Pithecanthropus Erectus is a 1956 album by jazz composer and bassist Charles Mingus. Mingus noted that this was the first album where he taught arrangements to his musicians by ear in lieu of writing everything down. [source]
Tracks on Pithecanthropus Erectus: 1. Pithecanthropus Erectus – 10:36 / 2. A Foggy Day - 7:50 (George Gershwin) / 3. Profile of Jackie” – 3:11 / 4. Love Chant – 14:59
Line up: Charles Mingus – Bass / Jackie McLean – Alto Saxophone / J. R. Monterose – Tenor Saxophone / Mal Waldron – Piano / Willie Jones – Drums
From the album Something for Lester by Ray Brown, recorded at Contemporary’s Studio, Los Angeles, California in 1977.
This excellent trio session forms a sort of transition between bassist Ray Brown´s work with the Oscar Trio and his own small-group sessions of the ’80s and ’90s. With pianist Cedar Walton and drummer Elvin Jones, Brown explores seven strong melodies (four standards, two by Walton, and the bassist’s “Slippery”) in typically swinging and bluish fashion. [source]
Ray Brown – Double Bass / Cedar Walton – Piano / Elvin Jones – Drums
Israel Crosby (January 19, 1919 – August 11, 1962) was an African-American jazz double-bassist born in Chicago, Illinois, best known as member of the Ahmad Jamal trio from 1957 to 1962. A close contemporary of Jimmy Blanton, Crosby is less considered as a pioneer, but his interactive playing in Jamal’s trio and that of George Shearing shows how easily and fluently he displayed a modern approach to jazz double bass. He is credited with taking the first recorded bass solo on his 1935 recording of ‘Blues for Israel’ with drummer Gene Krupa (Prestige PR 7644) when he was only 16. He died of a heart attack two months after joining the Shearing Quintet.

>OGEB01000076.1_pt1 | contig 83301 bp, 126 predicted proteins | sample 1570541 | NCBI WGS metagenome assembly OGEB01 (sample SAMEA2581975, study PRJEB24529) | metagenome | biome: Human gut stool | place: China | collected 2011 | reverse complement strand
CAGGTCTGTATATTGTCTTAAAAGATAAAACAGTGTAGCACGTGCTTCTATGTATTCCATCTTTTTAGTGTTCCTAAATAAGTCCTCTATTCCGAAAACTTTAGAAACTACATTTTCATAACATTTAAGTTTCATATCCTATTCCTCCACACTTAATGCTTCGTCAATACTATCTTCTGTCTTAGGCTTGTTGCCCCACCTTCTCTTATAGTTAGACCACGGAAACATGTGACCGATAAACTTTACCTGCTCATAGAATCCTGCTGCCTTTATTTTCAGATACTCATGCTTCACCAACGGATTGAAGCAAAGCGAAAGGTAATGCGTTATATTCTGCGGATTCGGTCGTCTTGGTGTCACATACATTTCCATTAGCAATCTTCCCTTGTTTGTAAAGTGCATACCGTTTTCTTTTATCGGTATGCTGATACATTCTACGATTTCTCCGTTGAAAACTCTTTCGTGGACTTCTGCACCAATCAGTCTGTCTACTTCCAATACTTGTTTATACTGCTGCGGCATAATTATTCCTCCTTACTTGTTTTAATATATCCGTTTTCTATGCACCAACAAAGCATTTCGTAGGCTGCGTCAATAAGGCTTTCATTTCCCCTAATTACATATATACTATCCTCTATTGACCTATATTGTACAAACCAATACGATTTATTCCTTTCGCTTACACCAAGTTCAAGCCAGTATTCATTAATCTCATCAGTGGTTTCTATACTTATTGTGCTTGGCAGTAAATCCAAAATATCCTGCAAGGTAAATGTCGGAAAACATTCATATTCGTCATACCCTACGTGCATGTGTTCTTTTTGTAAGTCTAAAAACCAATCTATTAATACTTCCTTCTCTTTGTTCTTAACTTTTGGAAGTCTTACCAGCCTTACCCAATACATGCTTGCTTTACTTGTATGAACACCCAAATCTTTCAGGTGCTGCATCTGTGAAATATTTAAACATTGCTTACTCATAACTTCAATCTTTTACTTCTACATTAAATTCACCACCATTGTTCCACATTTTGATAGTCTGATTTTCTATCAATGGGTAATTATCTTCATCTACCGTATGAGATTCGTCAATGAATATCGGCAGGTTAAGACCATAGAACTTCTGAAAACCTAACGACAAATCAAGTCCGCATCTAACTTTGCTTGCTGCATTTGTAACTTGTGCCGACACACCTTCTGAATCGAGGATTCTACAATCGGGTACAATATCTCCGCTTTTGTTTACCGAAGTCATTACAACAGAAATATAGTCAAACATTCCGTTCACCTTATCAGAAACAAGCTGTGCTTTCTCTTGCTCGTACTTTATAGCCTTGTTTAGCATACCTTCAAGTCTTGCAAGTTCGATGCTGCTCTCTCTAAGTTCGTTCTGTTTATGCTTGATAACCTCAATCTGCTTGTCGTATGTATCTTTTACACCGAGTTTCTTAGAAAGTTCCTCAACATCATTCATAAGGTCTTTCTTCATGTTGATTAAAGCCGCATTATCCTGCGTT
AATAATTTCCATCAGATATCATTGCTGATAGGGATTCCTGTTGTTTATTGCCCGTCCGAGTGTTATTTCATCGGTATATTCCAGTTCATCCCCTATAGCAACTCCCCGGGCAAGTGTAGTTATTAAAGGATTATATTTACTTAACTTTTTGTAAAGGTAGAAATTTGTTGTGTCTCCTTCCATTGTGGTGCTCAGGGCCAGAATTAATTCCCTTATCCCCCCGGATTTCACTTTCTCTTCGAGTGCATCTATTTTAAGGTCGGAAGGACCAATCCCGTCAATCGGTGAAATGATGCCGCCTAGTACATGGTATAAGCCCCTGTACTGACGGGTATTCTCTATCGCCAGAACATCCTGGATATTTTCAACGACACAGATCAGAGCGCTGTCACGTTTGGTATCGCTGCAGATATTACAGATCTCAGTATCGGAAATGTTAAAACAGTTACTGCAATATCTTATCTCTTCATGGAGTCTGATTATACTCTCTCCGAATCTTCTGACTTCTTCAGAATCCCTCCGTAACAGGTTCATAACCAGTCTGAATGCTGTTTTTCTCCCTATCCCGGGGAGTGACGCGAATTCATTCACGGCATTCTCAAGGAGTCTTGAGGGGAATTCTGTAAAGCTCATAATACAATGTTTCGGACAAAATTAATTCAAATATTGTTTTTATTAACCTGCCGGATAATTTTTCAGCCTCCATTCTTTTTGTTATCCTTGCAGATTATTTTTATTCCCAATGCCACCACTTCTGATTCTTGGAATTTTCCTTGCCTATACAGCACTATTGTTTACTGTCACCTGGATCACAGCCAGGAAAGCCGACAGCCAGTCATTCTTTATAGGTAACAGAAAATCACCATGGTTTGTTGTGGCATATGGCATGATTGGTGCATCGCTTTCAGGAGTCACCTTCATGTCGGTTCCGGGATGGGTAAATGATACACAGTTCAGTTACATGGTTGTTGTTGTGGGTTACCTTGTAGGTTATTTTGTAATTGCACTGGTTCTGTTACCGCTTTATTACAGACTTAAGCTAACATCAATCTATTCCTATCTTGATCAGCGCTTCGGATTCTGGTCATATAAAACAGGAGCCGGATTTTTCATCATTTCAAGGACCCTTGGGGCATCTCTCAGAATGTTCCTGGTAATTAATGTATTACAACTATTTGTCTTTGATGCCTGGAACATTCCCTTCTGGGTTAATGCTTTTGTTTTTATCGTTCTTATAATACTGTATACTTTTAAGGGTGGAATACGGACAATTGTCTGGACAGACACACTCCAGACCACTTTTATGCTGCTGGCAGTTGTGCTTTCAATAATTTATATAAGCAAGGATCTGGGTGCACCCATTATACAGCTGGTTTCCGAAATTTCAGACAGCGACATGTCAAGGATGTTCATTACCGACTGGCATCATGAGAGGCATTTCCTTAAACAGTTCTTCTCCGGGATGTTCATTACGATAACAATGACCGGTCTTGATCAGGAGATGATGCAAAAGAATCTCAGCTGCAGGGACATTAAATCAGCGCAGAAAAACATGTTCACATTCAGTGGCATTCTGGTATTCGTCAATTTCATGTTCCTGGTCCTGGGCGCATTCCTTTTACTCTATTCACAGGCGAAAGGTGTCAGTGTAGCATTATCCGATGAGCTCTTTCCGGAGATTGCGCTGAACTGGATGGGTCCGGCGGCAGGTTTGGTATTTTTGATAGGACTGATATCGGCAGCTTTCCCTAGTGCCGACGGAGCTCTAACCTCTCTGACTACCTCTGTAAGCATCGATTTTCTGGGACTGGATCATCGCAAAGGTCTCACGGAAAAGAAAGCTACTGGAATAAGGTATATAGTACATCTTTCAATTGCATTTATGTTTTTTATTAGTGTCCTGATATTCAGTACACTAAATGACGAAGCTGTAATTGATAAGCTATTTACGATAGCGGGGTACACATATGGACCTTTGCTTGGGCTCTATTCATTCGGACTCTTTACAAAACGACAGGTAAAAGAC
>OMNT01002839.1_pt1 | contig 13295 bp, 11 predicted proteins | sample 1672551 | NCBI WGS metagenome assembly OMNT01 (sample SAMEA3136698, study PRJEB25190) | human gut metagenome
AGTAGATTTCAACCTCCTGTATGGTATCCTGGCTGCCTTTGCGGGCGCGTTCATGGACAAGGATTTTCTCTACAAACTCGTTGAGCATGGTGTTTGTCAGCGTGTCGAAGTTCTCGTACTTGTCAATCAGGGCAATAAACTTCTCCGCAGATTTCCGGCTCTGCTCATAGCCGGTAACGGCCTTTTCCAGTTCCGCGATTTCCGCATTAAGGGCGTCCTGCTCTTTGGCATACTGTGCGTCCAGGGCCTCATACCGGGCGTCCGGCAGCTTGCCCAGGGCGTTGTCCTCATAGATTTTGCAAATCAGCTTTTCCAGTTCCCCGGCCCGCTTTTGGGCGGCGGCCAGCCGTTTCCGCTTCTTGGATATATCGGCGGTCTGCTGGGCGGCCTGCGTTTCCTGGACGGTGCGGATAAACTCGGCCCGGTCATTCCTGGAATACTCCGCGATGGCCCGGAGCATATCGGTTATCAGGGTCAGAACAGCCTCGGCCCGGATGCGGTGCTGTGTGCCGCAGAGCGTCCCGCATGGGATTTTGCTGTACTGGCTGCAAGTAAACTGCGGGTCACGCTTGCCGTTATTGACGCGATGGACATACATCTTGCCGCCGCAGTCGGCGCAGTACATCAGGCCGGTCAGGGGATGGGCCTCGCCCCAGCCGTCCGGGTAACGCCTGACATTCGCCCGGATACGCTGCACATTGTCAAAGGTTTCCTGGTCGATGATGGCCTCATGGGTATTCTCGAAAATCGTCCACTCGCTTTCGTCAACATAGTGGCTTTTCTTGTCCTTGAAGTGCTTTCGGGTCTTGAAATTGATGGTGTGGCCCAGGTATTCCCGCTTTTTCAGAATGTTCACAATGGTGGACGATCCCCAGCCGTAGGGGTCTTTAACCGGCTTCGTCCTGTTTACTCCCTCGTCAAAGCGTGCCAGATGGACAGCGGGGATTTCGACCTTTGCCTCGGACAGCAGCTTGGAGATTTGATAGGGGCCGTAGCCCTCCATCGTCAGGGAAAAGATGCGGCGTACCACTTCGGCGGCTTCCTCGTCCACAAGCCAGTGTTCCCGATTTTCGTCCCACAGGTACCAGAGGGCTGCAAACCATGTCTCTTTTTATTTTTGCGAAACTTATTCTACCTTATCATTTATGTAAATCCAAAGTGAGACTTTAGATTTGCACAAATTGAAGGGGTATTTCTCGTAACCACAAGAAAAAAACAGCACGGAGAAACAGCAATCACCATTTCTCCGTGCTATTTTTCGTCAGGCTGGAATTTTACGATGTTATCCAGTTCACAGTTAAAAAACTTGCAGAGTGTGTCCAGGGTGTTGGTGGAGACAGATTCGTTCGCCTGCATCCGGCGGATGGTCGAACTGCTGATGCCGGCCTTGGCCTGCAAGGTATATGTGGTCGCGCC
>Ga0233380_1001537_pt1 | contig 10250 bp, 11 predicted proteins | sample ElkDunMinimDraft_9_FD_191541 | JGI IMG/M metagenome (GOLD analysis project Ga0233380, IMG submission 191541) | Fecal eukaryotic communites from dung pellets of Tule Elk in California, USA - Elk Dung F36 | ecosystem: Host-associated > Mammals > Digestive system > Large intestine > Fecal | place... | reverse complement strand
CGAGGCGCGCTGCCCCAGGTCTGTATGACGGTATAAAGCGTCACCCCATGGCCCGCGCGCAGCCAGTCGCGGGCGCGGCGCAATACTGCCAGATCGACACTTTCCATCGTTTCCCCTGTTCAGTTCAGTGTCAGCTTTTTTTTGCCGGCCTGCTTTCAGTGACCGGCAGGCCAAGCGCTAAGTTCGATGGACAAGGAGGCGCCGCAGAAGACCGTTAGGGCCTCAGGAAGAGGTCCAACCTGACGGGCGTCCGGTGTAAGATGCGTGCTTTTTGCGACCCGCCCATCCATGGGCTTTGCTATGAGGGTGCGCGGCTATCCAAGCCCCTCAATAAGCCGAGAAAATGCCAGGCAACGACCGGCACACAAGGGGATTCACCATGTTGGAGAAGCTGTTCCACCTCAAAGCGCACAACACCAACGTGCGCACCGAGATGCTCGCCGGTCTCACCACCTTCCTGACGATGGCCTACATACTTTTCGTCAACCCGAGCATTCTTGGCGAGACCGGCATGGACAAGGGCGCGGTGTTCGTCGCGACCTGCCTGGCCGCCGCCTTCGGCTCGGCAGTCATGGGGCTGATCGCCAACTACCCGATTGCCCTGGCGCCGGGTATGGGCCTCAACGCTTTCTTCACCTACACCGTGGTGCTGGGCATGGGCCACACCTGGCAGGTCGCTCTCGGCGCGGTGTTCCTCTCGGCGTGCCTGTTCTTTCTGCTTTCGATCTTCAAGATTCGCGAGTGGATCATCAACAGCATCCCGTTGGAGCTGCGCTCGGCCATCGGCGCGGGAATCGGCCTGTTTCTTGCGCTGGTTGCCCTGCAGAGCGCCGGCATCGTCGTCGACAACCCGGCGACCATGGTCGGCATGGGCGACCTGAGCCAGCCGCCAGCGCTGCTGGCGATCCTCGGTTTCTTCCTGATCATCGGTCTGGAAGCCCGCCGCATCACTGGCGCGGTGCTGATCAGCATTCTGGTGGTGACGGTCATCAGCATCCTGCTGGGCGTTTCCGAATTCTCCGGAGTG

From the album Mingus At The Bohemia by Charles Mingus, recorded at Cafe Bohemia, New York City, December 23, 1955.
The songs from “Cafe Bohemia” contain the typical Mingus “Jazz Workshop” characteristics. A concert as work shop meant first of all a live experiment; this is mainly true for his “guest” musician Max Roach in “Percussion Discussion”. Mingus at the Bohemia fixed a moment in time where Mingus found his musical identity.
The above mentioned “Percussion Discussion” is a duet of Mingus and Roach, which was later also used in the Epitaph suite. Just two men playing two instruments that are very rarely found on the stand alone. Two men producing and assortment of rich and exciting sounds. Here is a chance to really enjoy the artistry of Max and Mingus. Notice the clean, true snare sound that Max gets on his highest pitched drum. As he moves from snare drum to tom-tom, there is no doubt that he’s changed intentionally. No muddled indistinct sound here but a real fresh, swinging sound for Max. And he has his earthly qualities too: strong, vigorous, earthy qualities. Mingus is tremendous, matching Max mood for mood. His pizzicato becomes so strong at times that it sounds very close to Max’s percussive effort. Also, for a new concept in jazz sounds, listen to the high, scraping sound Mingus gets on his bass immediately after Max’s cymbal entrance. [source]